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Crude Bounces Back Above $58 a Barrel

Morgan Stanley raises its price target on the commodity.

Updated from 2:08 p.m. EST

Oil bounced back above $58 a barrel Thursday as expectations grew that OPEC will cut output to boost prices.

Light, sweet crude for March delivery rose $1.15, or about 2%, to $58.80 after Venezuela's energy minister, Rafael Ramirez, urged the Organization of the Petroleum Exporting Countries to slash production by between 500,000 and 1 million barrels per day at its March meeting. OPEC controls 40% of the world's crude.

Traders also bid up the contract after Boone Pickens, the chairman of Dallas hedge fund BP Capital, said crude could hit $90 to $100 a barrel in the next two years. Pickens accurately predicted that oil would touch $60 a barrel in 2004.

Morgan Stanley also increased its estimate for crude to an average of $57.50 a barrel, up 15% from its previous forecast, because of rising demand. Global demand is projected to increase 2.1% this year, double the rate in 2005, Morgan argued in a research note. Prices will probably be $55 a barrel in 2007 and $50 in 2008.

Estimating supply and demand is as difficult as any effort to predict the future. Forecasts differ for any number of reasons, including supply disruptions, the growth rates of world economies, and consumer reactions to high oil prices.

The Organization of the Petroleum Exporting Countries, which controls over a third of the world's oil, said in its monthly forecast on Wednesday that global demand will slip to 28.5 million barrels per day, a decrease of 200,000 barrels from the group's January forecast.

OPEC estimates that demand will fall from 30.2 million barrels per day this quarter, to 27.6 million barrels in the second quarter. A drop in demand at a time of rising oil supplies could cause a glut and lower prices, a prospect the group would like to avoid. OPEC meets March 8 to discuss whether to continue pumping at record levels or to trim output.

Crude lost nearly $2 on Wednesday due to a stunning 4.9 million-barrel rise in inventories to 325.6 million barrels last week. The amount of crude in storage is now 10.9% above a year ago. After the sell-off, some traders are probably in the market to cover short positions. Short-traders sell contracts when they are high and hope to buy them back when they are low.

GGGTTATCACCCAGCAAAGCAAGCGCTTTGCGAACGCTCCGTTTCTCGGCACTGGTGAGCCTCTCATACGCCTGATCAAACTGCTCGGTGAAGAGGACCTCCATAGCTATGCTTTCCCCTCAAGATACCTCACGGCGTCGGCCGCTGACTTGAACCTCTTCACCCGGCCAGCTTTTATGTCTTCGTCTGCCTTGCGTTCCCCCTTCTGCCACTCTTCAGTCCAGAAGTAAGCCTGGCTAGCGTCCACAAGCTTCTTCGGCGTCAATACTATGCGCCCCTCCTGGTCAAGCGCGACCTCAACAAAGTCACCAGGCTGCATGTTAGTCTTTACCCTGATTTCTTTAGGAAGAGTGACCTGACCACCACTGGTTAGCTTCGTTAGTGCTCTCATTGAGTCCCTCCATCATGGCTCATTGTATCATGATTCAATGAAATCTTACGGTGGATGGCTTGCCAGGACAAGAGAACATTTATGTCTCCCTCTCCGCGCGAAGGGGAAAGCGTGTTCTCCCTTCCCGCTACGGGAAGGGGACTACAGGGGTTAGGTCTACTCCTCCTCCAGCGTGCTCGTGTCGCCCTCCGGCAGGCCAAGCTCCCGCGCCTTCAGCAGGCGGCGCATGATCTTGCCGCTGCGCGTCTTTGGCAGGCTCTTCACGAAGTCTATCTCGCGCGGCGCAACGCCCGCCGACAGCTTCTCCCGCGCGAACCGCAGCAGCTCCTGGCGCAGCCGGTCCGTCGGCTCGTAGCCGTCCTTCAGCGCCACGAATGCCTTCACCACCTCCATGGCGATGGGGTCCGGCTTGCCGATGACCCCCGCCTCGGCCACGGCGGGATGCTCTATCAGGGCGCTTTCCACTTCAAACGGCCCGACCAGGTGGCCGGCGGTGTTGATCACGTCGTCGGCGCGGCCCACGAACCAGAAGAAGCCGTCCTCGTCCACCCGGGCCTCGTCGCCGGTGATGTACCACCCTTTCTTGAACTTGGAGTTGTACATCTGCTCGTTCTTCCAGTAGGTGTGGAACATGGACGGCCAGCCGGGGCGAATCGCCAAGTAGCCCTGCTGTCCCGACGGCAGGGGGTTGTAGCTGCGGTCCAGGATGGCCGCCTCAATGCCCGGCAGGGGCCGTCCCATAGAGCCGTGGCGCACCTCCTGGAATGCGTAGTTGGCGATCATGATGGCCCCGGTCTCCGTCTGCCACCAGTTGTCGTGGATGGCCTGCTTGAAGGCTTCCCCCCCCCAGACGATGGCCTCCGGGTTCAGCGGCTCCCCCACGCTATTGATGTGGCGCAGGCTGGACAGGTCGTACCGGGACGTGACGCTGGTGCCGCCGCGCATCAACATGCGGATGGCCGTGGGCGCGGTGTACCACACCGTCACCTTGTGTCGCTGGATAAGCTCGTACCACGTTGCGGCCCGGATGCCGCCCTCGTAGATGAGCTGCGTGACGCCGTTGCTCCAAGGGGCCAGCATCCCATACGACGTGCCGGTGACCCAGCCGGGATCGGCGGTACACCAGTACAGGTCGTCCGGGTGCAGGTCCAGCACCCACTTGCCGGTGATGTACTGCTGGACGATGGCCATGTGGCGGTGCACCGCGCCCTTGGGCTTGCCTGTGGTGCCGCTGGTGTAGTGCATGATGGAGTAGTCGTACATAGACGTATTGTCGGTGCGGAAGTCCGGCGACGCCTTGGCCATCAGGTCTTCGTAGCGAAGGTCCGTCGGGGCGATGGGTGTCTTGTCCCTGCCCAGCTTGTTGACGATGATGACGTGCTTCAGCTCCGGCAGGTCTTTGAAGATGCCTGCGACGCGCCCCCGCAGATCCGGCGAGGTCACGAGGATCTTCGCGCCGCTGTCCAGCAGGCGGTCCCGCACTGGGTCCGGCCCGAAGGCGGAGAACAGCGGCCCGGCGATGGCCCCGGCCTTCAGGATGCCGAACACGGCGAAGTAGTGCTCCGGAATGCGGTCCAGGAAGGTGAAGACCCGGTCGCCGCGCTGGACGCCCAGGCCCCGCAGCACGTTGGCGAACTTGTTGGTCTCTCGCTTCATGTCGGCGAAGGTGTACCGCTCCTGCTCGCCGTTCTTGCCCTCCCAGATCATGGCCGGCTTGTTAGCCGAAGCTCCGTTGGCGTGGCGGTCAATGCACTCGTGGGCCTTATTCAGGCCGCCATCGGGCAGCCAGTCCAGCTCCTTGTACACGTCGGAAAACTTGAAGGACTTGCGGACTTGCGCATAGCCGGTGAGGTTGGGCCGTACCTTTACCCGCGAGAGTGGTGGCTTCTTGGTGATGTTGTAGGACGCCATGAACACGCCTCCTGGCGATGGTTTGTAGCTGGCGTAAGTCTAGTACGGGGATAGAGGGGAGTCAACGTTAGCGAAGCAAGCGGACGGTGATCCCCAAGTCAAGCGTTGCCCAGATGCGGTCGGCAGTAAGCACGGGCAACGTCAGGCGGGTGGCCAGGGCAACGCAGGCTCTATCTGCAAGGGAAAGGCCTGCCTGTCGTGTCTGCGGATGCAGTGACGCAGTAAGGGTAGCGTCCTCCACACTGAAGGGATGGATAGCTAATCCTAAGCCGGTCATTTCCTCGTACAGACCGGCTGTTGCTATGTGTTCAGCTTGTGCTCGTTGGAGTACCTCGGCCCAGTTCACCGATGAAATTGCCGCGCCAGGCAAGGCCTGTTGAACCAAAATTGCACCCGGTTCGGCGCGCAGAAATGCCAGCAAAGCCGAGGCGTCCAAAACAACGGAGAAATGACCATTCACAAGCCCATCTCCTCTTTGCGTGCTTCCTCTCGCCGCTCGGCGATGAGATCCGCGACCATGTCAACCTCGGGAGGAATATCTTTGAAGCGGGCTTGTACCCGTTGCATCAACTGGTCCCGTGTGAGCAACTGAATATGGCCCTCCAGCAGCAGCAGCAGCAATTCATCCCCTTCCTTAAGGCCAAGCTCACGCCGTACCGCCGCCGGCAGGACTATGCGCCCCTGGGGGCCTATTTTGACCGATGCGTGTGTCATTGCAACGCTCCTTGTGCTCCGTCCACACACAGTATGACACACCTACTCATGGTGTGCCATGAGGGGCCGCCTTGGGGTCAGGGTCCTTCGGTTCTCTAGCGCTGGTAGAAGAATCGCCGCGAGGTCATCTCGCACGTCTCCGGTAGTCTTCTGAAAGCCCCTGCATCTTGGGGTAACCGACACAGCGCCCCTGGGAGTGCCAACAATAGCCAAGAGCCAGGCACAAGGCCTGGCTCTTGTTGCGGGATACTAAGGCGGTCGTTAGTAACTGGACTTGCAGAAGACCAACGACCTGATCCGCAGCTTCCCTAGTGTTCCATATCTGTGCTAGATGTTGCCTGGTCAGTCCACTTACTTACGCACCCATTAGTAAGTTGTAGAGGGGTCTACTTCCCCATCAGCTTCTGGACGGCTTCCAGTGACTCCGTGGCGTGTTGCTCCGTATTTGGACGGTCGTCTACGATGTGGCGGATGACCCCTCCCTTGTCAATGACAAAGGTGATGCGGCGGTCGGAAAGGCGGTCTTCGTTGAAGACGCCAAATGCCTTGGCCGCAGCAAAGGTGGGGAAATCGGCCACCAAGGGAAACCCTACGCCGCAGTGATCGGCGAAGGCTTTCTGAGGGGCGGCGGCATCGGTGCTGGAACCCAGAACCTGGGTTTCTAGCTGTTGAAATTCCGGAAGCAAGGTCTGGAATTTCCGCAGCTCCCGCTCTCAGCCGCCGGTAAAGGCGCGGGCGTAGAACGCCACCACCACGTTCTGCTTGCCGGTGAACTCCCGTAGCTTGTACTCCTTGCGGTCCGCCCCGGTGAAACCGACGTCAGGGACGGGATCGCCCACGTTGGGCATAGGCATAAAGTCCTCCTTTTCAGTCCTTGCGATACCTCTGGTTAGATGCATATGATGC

Energy indices and companies recovered after a big sell-off on Wednesday spurred by a large build in crude supplies. The

Philadelphia Oil Service Index

gained 2.6%, while the

Amex Oil Index

picked up 2.1% and the

Amex Natural Gas Index

jumped 2.5%.

Large advancers included refining giant



, which picked up $3.11, or 6.2%, to $53.68, and

Baker Hughes


, an oil services company, whose share soared $2.87, or 4.3%, to $69.04 on high quarterly earnings. Baker Hughes' net income rose 43.6% to $257.9 million, or 76 cents a share, while revenue climbed 19% to $1.9 billion thanks to strong drilling demand and production recovery in the Gulf of Mexico.



hiked its quarterly divided 20% to 15 cents and approved a two-for-one stock split, subject to shareholder approval, that would double its shares outstanding to 2 billion. The company's board has also authorized a $1 billion share buyback program. Shares of Halliburton increased $2.65, or 3.9%, to $71.26.

Natural gas closed up 7 cents, or 1%, at $7.13 per million British thermal units after the Energy Department reported inventory data in line with analysts' predictions. Natural gas in storage fell 102 billion cubic feet last week to 2.2 trillion cubic feet and is now 24% above the same period last year and 44% above the five-year average.


had called for a withdrawal of 113 billion cubic feet, while


predicted a 111 billion-cubic-foot drawdown.

Predictions of cold weather this weekend in the Northeast, the country's largest consumer of heating oil, also helped push up prices Thursday. Natural gas is used to produce electricity and heat. Temperatures will likely fall 20F degrees to the high 20s and low 30s on Saturday, according to, a State College, Pa. weather forecaster.

"We're going to have record natural gas stocks even with the extremely cold weather that's starting," said Corny Boersma, a risk manager with FC Stone in Minneapolis, Minn.

A surge in supplies has helped keep prices low, with heating oil inching up 2 cents, or 1%, to $1.62 a gallon after recovering from a six-month closing low on Wednesday. Unleaded gasoline, which settled near a one-year low on Wednesday, rose 3 cents, or 2%, to $1.41 a gallon. Surging imports have made up for the drop in gulf production and helped keep stockpiles high.

Gasoline inventories are up 1.8% from a year ago and distillates, which include heating oil, are 14.3% higher. Ample supplies and low crack spreads, or profit margins on refined fuels, may convince refiners to curtail production. Refiners will make $1.74, the lowest level since September 1994, to process three barrels of crude into two of gasoline and one of heating oil.

Many refiners have opted to undergo seasonal maintenance, which they delayed last fall after a pair of hurricanes shut down much of the Gulf of Mexico's platforms, refineries, rigs and pipelines. Refiners typically close to repair and upgrade their facilities in advance of the peak summer driving season.

"I think the next few weeks will be a dark age for refiners," said Tom Kloza, oil analyst and publisher of the Oil Price Information Service in Wall, N.J.